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August 24, 2010

Incomplete Database Recovery in 10g and 11g Databases

Filed under: Uncategorized — orawiss @ 3:49 pm

INTRODUCTION

An incomplete recovery is a type of recovery in which only a part of redo log , archive log data are applied to a restored backup in order to bring it to a specified time, sequence number or SCN prior to the failure.
You must run the database in ARCHIVELOG mode in order to perform an incomplete recovery.

There are two main reasons to perform an incomplete recovery:

1- You have tried the complete recovery and it failed.
2- You want to lose data maybe because of user errors or just you want to duplicate the database for test purposes or to create a standby database.

The incomplete recovery consists of four steps:

1. Mount the database.
2. Restore all the datafiles.
3. Recover the database until the desired point.
4. Open the database with a resetlogs.

You can use the incomplete recovery with:

1- User managed backups: in this case you have three options: UNTIL TIME Recovery (before a specific time), UNTIL CANCEL recovery (before the one specified corrupted, missed archive log or redo log file), UNTIL CHANGE Recovery (before the one specified SCN or system change number).

2- RMAN backups: in this case you have three options: UNTIL TIME Recovery (before a specific time), UNTIL SEQUENCE recovery (before the one specified corrupted, missed archive log or redo log file), UNTIL SCN Recovery (before the one specified SCN or system change number).

3- Enterprise Manager Control or Grid Control that eventually uses RMAN.

In all cases, you must connect with SYSDBA privilege in order to perform the incomplete recovery. Note that a complete recovery can be made by either SYSDBA or SYSOPER privileges.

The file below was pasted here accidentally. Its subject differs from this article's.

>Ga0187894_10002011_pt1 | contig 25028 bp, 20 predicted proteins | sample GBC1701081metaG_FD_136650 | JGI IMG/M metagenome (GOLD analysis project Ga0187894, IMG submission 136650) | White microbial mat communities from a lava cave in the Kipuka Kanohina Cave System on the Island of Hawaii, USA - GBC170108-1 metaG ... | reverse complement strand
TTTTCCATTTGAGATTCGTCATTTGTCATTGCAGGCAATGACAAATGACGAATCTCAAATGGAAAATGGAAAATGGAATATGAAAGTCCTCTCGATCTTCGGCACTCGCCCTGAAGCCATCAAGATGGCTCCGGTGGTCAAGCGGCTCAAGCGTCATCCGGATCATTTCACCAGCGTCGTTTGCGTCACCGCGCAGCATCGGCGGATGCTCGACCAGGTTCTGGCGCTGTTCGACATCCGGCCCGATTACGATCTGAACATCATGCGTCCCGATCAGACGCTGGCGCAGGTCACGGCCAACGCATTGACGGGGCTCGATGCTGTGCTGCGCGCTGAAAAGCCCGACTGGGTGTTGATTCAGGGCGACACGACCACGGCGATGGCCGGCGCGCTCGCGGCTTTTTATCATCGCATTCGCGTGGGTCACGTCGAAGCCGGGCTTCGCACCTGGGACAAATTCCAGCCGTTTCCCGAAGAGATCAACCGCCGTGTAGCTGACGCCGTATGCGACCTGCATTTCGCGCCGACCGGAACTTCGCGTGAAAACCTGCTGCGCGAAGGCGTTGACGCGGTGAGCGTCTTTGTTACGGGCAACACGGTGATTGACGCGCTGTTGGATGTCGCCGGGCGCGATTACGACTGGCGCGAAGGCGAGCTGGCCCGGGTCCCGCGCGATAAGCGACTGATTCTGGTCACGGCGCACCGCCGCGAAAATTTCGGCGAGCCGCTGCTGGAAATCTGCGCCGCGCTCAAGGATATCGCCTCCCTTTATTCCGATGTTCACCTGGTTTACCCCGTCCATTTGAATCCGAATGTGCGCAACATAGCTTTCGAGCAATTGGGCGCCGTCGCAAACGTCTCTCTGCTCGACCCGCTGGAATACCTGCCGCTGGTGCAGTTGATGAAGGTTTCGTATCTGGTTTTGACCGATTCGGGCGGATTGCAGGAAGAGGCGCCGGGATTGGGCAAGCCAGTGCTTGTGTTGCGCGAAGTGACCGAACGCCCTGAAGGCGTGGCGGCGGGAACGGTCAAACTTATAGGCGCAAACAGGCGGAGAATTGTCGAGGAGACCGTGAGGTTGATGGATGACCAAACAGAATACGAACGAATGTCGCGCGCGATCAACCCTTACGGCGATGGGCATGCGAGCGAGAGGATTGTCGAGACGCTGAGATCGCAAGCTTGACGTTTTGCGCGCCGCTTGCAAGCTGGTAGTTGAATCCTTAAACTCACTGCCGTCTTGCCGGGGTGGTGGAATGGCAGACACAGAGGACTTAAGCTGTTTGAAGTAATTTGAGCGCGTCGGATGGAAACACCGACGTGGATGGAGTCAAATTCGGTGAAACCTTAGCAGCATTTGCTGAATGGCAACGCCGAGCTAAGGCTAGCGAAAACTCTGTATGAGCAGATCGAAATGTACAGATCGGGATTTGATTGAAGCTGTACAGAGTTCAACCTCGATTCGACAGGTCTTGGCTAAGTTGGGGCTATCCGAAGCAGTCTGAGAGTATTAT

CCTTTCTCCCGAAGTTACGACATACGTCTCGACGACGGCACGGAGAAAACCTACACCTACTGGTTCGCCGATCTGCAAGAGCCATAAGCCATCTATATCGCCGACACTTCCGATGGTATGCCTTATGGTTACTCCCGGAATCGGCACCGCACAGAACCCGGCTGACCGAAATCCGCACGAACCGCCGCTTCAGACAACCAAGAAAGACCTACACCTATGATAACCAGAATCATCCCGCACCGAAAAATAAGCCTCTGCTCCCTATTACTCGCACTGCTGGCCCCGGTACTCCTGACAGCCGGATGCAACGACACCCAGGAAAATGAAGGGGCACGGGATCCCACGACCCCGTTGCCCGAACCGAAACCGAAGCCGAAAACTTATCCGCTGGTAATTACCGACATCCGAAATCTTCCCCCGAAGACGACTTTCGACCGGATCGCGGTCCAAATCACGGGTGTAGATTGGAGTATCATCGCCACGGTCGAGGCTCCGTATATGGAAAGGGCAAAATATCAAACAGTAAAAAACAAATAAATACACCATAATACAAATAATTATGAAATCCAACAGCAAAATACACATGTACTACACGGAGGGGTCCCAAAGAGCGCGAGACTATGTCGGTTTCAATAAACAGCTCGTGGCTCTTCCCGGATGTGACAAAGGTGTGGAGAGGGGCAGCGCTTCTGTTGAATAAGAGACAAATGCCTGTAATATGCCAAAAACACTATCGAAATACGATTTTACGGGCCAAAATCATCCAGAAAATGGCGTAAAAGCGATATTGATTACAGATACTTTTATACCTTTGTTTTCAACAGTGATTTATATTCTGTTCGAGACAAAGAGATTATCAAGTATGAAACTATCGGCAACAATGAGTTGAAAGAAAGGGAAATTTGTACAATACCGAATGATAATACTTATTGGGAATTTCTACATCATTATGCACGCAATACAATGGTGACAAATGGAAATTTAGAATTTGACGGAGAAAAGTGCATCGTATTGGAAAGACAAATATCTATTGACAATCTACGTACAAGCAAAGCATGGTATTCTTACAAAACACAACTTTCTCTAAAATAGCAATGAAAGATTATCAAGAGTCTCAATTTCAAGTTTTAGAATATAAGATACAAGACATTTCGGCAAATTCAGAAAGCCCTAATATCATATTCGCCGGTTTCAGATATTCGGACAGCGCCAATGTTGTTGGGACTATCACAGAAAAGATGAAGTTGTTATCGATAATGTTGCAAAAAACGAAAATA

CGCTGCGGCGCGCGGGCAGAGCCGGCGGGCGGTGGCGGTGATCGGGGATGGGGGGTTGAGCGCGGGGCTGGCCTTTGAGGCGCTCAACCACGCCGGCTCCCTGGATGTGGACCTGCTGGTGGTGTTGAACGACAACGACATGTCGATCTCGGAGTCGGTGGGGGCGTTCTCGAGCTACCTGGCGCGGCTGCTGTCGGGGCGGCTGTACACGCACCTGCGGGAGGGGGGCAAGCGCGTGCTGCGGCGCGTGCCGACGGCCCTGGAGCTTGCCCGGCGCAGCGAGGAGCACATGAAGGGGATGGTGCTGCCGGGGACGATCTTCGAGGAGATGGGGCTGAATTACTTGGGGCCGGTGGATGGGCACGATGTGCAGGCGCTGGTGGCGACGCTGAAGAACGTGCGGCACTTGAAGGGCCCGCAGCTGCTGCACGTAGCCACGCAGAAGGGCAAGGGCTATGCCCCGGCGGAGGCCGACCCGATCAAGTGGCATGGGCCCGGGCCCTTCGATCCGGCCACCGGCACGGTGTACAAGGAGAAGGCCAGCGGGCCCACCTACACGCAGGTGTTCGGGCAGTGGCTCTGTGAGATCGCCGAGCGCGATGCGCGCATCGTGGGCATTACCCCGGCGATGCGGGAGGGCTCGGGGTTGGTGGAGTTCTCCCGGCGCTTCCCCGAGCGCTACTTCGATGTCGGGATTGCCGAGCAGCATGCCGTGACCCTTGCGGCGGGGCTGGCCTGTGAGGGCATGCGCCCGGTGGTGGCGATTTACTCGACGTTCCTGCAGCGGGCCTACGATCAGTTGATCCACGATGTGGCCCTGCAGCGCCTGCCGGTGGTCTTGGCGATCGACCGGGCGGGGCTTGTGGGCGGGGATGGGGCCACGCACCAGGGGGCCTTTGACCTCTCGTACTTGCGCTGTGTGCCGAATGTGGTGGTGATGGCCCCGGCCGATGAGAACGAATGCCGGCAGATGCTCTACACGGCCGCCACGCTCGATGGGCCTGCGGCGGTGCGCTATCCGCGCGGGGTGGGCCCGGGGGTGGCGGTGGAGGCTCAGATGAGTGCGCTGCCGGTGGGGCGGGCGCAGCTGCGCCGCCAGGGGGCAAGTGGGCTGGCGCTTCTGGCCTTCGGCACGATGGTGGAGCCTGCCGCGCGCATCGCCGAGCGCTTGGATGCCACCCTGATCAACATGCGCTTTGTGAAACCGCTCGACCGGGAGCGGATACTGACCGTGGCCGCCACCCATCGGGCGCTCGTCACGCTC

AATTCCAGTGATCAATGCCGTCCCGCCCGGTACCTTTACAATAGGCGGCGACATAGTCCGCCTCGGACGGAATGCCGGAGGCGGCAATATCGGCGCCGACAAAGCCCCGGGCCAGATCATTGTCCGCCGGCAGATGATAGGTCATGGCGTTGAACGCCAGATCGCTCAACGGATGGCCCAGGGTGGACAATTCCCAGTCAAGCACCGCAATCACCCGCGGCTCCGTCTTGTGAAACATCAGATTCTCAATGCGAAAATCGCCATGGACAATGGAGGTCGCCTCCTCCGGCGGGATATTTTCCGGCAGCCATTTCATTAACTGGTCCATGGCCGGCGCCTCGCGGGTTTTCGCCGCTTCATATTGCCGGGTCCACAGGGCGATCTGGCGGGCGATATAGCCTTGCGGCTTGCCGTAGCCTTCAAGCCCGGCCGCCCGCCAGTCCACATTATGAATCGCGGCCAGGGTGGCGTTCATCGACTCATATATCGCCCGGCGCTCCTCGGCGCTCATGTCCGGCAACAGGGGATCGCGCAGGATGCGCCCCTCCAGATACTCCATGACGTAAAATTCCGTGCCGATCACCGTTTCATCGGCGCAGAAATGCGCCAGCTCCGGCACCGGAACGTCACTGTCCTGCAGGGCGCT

INCOMPLETE RECOVERY WITH RMAN

1- First be sure that the database is in ARCHIVELOG mode. Then we will create a table called test_incomplete_rec to test the incomplete recovery.

Step1

2- Perform a whole and full database backup using RMAN

Step2

3- Drop the table test_incomplete_rec. Note that we drop the table at 12:11:16.

Step3

4- Perform the incomplete recovery

Step4

5- Make sure that the table test_incomplete_rec is recovered.

Step5

6- It’s always a good practice to make a whole backup of the database after the database has a new database incarnation or a new stream of redo.

Step6
Step7
Step8

RECOVERY OF THE CONTROLFILE

The Control file and redo log files should be protected by multiplexed copies on different devices.
But, if all the copies of the control files are lost they can either be restored from a backup or be re-created.
You can restore the control file
– Thanks to the control file to trace backup command; you can extract the script from the USER_DUMP_DEST parameter.

Step9

– Thanks to the backup as copy current control file command
RMAN> backup as copy current controlfile;
– Thanks to the backup as backupset current control file command
RMAN> backup as backupset current controlfile;
– Thanks to the backup tablespace or data file include current control file command
RMAN> backup tablespace users include current controlfile;
– Thanks to the configure control file auto backup on command.
RMAN> configure controlfile autobackup on;

Example of recover the control file thanks to the configure control file auto backup on command:

1- Configure RMAN to auto backup the control file and the spfile on and make a whole backup.

Step10

2- Extract the BDID from the view v$database. This is useful If multiple databases share the same autobackup destination (as would be the case if several databases
have a common flash recovery area).

Step11

3- Stop the Oracle Service SID on windows, because we need to delete all the control files.

Step12

4- Delete all the control files.

Step13

5- Start the Oracle Service SID on windows again.

Step14

6- Attempt to open the database; the Database will stop in nomount mode.

Step15

7- Connect to RMAN and restore the control file

Step16

The database is opened with a new incarnation and the control files have been restored.

Ste17

Nice reading,
Wissem

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